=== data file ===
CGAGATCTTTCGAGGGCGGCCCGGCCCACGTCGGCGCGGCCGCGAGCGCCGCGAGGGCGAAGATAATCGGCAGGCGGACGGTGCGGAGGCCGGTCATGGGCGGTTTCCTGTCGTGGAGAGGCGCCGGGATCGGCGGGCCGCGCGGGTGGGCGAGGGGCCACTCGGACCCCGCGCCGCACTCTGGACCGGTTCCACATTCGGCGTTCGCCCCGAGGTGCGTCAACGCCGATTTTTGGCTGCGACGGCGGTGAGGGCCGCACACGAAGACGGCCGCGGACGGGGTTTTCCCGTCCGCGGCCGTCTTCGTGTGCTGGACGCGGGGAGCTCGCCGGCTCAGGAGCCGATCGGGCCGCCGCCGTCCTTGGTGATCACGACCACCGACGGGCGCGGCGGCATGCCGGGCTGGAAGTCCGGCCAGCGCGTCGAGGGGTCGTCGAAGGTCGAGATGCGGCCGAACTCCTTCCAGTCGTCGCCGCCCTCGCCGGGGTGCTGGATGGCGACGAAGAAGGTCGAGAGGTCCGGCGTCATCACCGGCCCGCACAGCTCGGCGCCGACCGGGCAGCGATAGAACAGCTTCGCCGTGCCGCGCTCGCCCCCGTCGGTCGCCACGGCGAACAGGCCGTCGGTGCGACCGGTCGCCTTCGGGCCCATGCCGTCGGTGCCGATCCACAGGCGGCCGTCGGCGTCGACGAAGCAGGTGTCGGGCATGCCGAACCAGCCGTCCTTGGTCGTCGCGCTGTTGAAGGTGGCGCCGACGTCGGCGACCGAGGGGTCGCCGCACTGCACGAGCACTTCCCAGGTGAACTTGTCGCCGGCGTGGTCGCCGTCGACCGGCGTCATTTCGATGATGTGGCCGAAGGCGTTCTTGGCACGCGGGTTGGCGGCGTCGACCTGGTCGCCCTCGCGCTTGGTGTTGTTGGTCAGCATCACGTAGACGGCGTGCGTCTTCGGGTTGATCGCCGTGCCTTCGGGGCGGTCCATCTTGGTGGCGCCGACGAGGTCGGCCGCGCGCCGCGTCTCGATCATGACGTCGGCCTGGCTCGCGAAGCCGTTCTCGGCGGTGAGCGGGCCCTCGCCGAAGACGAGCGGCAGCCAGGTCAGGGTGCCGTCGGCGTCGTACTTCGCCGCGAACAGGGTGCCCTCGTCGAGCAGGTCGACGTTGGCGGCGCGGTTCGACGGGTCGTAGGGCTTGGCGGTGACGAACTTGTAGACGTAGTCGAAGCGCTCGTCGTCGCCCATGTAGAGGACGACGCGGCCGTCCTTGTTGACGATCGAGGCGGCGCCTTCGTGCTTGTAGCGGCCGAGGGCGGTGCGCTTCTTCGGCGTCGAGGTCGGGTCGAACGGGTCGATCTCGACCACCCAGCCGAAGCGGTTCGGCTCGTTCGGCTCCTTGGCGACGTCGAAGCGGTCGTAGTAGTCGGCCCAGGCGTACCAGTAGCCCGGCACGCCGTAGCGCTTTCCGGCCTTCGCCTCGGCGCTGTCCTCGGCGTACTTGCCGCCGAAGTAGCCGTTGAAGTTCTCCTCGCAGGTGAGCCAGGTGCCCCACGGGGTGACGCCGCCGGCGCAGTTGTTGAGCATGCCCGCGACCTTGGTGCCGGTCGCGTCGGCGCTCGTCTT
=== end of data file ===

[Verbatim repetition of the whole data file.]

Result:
CGAGATCTTTCGAGGGCGGCCCGGCCCACGTCGGCGCGGCCGCGAGCGCCGCGAGGGCGAAGATAATCGGCAGGCGGACGGTGCGGAGGCCGGTCATGGGCGGTTTCCTGTCGTGGAGAGGCGCCGGGATCGGCGGGCCGCGCGGGTGGGCGAGGGGCCACTCGGACCCCGCGCCGCACTCTGGACCGGTTCCACATTCGGCGTTCGCCCCGAGGTGCGTCAACGCCGATTTTTGGCTGCGACGGCGGTGAGGGCCGCACACGAAGACGGCCGCGGACGGGGTTTTCCCGTCCGCGGCCGTCTTCGTGTGCTGGACGCGGGGAGCTCGCCGGCTCAGGAGCCGATCGGGCCGCCGCCGTCCTTGGTGATCACGACCACCGACGGGCGCGGCGGCATGCCGGGCTGGAAGTCCGGCCAGCGCGTCGAGGGGTCGTCGAAGGTCGAGATGCGGCCGAACTCCTTCCAGTCGTCGCCGCCCTCGCCGGGGTGCTGGATGGCGACGAAGAAGGTCGAGAGGTCCGGCGTCATCACCGGCCCGCACAGCTCGGCGCCGACCGGGCAGCGATAGAACAGCTTCGCCGTGCCGCGCTCGCCCCCGTCGGTCGCCACGGCGAACAGGCCGTCGGTGCGACCGGTCGCCTTCGGGCCCATGCCGTCGGTGCCGATCCACAGGCGGCCGTCGGCGTCGACGAAGCAGGTGTCGGGCATGCCGAACCAGCCGTCCTTGGTCGTCGCGCTGTTGAAGGTGGCGCCGACGTCGGCGACCGAGGGGTCGCCGCACTGCACGAGCACTTCCCAGGTGAACTTGTCGCCGGCGTGGTCGCCGTCGACCGGCGTCATTTCGATGATGTGGCCGAAGGCGTTCTTGGCACGCGGGTTGGCGGCGTCGACCTGGTCGCCCTCGCGCTTGGTGTTGTTGGTCAGCATCACGTAGACGGCGTGCGTCTTCGGGTTGATCGCCGTGCCTTCGGGGCGGTCCATCTTGGTGGCGCCGACGAGGTCGGCCGCGCGCCGCGTCTCGATCATGACGTCGGCCTGGCTCGCGAAGCCGTTCTCGGCGGTGAGCGGGCCCTCGCCGAAGACGAGCGGCAGCCAGGTCAGGGTGCCGTCGGCGTCGTACTTCGCCGCGAACAGGGTGCCCTCGTCGAGCAGGTCGACGTTGGCGGCGCGGTTCGACGGGTCGTAGGGCTTGGCGGTGACGAACTTGTAGACGTAGTCGAAGCGCTCGTCGTCGCCCATGTAGAGGACGACGCGGCCGTCCTTGTTGACGATCGAGGCGGCGCCTTCGTGCTTGTAGCGGCCGAGGGCGGTGCGCTTCTTCGGCGTCGAGGTCGGGTCGAACGGGTCGATCTCGACCACCCAGCCGAAGCGGTTCGGCTCGTTCGGCTCCTTGGCGACGTCGAAGCGGTCGTAGTAGTCGGCCCAGGCGTACCAGTAGCCCGGCACGCCGTAGCGCTTTCCGGCCTTCGCCTCGGCGCTGTCCTCGGCGTACTTGCCGCCGAAGTAGCCGTTGAAGTTCTCCTCGCAGGTGAGCCAGGTGCCCCACGGGGTGACGCCGCCGGCGCAGTTGTTGAGCATGCCCGCGACCTTGGTGCCGGTCGCGTCGGCGCTCGTCTT